AFRICAN leaders are expected on Friday to elect President Robert Mugabe 54-member African Union’s rotating chair, a choice critics say risks tarnishing the organisation’s reputation.
Mugabe, who aged 91 is Africa’s oldest leader, is widely expected to be anointed as successor to Mauritania’s president Mohamed Ould Abdel Aziz at the start of the two-day AU summit meeting in the Ethiopian capital.
But the veteran president has a different reputation outside the continent, and is subject to travel bans from both the United States and European Union, in place since 2002 in protest at political violence and intimidation.
Mugabe, a former guerrilla leader who has ruled Zimbabwe since independence in 1980, is accused of crushing opponents to ensure his Zanu-PF party won every election for more than three decades.
‘It’s not a very encouraging sign’
Last year Mugabe boycotted an EU-Africa Summit in Brussels after he was given a rare invitation – but his wife was still denied a visa.
But several African diplomats are also uneasy.
“It’s not a very encouraging sign,” sighed one African diplomat, who asked not to be identified. “The Mugabe style belongs to a past generation, the one that takes power hostage, and this is no longer the AU creed.”
AU Commission chief Nkosazana Dlamini-Zuma who heads the executive branch that directs day-to-day work – launched the summit earlier this week highlighting “democracy, good governance and human rights” as core goals of the bloc.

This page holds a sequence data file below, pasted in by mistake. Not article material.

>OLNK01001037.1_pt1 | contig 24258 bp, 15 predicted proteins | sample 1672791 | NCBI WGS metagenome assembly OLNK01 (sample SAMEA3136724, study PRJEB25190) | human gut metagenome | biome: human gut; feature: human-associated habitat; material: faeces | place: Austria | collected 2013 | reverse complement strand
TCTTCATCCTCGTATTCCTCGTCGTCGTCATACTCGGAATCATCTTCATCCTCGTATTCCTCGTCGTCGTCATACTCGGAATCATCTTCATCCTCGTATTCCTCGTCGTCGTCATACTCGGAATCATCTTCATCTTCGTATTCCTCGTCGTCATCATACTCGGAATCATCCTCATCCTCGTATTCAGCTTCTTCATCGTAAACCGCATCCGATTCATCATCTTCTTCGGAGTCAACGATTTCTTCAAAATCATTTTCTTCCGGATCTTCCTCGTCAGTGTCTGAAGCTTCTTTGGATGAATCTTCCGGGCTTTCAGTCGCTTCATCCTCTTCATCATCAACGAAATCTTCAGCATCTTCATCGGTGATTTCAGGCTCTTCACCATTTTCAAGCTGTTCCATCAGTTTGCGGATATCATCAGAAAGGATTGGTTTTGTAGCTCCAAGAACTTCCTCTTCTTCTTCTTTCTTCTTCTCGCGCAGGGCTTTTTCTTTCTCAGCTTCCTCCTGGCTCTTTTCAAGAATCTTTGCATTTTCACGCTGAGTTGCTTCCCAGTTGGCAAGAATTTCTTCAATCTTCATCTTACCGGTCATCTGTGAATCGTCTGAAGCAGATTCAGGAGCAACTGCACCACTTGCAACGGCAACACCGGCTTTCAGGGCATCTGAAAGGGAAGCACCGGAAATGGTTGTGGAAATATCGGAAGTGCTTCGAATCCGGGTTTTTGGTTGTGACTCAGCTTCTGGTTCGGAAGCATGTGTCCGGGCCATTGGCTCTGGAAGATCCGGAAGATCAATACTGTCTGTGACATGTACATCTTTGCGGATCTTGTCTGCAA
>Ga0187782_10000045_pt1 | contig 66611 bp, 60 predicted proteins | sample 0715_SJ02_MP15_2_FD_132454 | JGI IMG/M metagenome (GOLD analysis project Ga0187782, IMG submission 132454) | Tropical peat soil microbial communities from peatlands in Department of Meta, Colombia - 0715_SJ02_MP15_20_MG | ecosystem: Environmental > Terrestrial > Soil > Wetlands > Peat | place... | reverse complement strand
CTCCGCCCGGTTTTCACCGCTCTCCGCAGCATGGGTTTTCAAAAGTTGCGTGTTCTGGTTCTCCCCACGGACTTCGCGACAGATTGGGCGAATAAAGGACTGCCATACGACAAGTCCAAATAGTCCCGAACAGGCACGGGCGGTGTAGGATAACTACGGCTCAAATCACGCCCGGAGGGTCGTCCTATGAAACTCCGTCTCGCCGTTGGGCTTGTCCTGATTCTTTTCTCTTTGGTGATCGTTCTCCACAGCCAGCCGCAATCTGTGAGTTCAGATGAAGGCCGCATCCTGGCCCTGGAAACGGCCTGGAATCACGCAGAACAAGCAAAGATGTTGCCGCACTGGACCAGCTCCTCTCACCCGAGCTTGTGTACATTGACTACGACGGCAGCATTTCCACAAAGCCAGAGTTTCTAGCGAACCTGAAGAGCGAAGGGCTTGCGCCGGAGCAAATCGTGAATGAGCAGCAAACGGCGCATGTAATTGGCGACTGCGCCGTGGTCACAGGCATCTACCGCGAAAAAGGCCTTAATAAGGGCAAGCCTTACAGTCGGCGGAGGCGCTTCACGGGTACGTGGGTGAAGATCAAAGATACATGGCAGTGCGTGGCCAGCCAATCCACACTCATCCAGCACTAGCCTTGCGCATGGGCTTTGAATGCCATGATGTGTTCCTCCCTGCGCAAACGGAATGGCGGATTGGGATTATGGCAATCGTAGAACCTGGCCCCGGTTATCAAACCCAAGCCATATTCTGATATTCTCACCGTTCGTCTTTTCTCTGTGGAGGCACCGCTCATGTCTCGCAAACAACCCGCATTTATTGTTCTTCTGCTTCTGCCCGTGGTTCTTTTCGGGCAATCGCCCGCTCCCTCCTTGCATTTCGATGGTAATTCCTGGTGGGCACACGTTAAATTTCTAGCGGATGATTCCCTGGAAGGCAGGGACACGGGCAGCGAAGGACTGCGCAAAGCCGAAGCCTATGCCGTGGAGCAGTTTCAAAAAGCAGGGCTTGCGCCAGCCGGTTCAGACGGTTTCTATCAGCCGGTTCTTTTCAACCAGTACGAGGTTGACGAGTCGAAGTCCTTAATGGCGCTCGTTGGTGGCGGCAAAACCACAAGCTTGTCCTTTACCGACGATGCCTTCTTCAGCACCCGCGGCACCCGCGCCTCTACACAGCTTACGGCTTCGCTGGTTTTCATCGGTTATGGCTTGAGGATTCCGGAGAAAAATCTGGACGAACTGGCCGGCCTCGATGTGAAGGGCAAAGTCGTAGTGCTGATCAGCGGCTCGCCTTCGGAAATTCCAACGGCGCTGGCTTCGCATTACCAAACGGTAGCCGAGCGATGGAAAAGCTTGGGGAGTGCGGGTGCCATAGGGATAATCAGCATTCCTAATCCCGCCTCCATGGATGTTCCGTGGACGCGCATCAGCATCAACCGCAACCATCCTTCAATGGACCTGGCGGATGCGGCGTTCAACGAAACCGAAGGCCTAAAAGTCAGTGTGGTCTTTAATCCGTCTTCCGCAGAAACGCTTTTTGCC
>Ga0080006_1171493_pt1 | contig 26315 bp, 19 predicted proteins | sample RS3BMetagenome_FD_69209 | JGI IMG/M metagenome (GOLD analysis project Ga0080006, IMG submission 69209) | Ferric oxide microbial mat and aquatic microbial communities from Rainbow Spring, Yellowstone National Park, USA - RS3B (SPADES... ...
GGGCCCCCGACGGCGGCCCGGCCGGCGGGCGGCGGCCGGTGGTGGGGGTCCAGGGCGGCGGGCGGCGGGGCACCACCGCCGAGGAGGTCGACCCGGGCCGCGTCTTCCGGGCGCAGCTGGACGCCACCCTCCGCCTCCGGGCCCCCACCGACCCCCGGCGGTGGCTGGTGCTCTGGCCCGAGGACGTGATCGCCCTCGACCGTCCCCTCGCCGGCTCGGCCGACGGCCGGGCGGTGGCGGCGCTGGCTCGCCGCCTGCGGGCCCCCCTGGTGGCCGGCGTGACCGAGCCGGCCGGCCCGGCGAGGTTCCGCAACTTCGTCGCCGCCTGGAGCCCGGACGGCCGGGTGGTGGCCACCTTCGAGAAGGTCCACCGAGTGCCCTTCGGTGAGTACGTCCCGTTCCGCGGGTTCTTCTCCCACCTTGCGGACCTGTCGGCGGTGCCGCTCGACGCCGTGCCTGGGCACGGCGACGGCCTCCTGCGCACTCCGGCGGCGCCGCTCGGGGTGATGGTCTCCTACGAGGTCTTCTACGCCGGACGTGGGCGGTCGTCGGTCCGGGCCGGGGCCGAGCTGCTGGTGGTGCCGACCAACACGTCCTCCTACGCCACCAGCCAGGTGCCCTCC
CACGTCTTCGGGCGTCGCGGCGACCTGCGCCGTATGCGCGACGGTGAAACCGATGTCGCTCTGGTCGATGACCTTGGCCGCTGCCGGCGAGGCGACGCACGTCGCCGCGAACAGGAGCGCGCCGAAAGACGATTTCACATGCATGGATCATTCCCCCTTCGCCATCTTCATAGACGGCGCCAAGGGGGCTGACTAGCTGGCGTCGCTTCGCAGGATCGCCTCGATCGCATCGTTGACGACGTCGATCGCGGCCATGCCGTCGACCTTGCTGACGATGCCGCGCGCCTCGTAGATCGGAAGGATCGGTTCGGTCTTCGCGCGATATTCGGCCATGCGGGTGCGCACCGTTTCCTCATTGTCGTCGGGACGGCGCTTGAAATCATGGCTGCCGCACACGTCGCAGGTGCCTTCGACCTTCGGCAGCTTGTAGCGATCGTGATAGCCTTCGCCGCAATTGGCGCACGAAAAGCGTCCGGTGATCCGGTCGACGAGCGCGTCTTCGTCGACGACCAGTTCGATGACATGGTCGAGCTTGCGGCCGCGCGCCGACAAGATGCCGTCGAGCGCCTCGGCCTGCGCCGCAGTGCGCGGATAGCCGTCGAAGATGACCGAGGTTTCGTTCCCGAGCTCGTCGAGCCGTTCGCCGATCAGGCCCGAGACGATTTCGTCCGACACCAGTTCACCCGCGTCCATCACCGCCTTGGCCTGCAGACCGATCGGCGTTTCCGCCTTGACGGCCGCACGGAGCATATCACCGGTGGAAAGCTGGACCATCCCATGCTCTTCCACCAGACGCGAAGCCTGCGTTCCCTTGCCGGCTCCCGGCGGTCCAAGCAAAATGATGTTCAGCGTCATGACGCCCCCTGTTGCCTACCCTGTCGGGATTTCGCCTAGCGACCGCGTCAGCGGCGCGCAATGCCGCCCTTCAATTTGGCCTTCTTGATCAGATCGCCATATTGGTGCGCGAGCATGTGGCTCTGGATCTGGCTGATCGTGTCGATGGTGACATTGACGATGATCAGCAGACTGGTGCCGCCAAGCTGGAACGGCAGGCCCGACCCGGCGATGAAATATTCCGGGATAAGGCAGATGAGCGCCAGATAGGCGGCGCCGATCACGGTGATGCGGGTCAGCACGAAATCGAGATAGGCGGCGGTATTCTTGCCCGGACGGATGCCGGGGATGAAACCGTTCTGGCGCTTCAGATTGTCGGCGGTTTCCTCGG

But her deputy Erastus Mwencha, has defended the right to choose any leader.
“Who am I to say to the people, you have elected the wrong leader?” Mwencha said.
“The people have chosen: the important thing is that you must follow the constitution of your country.”
Although the post of AU chair is largely symbolic, civil rights groups are worried as to the image it will give to the organisation.
“This will send mixed signals and an extremely awkward message on international levels on how the AU stands on principles of democracy and good governance,” said Jeggan Gey-Johnson, spokesperson of the pan-African civil society coalition, The AU We Want.
It is not the first time an autocratic leader would take the AU’s top post.
“There is a trend that has been going for several years of leaders chosen to represent the AU at the highest level who don’t espouse the core principles of the organisation,” Gey-Johnson added.
The previous chair, Mauritania’s Abdel Aziz, became the north African country’s president in 2009 after leading two coups in four years.
In the corridors of AU headquarters, diplomats say the choice of Mugabe is an “unfortunate accident” resulting from the tradition of rotating the post among Africa’s regions.
Previous controversial choices
The AU has faced previous controversial choices before.
In 2007, the AU was deeply divided over the candidacy of Sudanese President Omar al-Bashir, while civil war raged in the western region of Darfur.
Ghana’s John Kufor finally took the post, on the grounds that the country was celebrating 50 years of independence.
Some civil society groups also objected when Libyan strongman Muammar Gaddafi – who heavily bankrolled the AU – took the post in 2009, and in 2011 when Equatorial Guinea’s Teodoro Obiang Nguema Mbasogo, Africa’s second longest serving leader, was named.
But Mugabe has also much support from many African leaders, who view with deep respect the former liberation war hero, the continent’s third-longest serving leader.
“The AU did not contest his election in 2013,” said Solomon Dersso of the Institute for Security Studies, an African think tank.
“Mugabe is a legitimate president, and if his people accepted his election, the AU has no reason to have a problem with his election.”AFP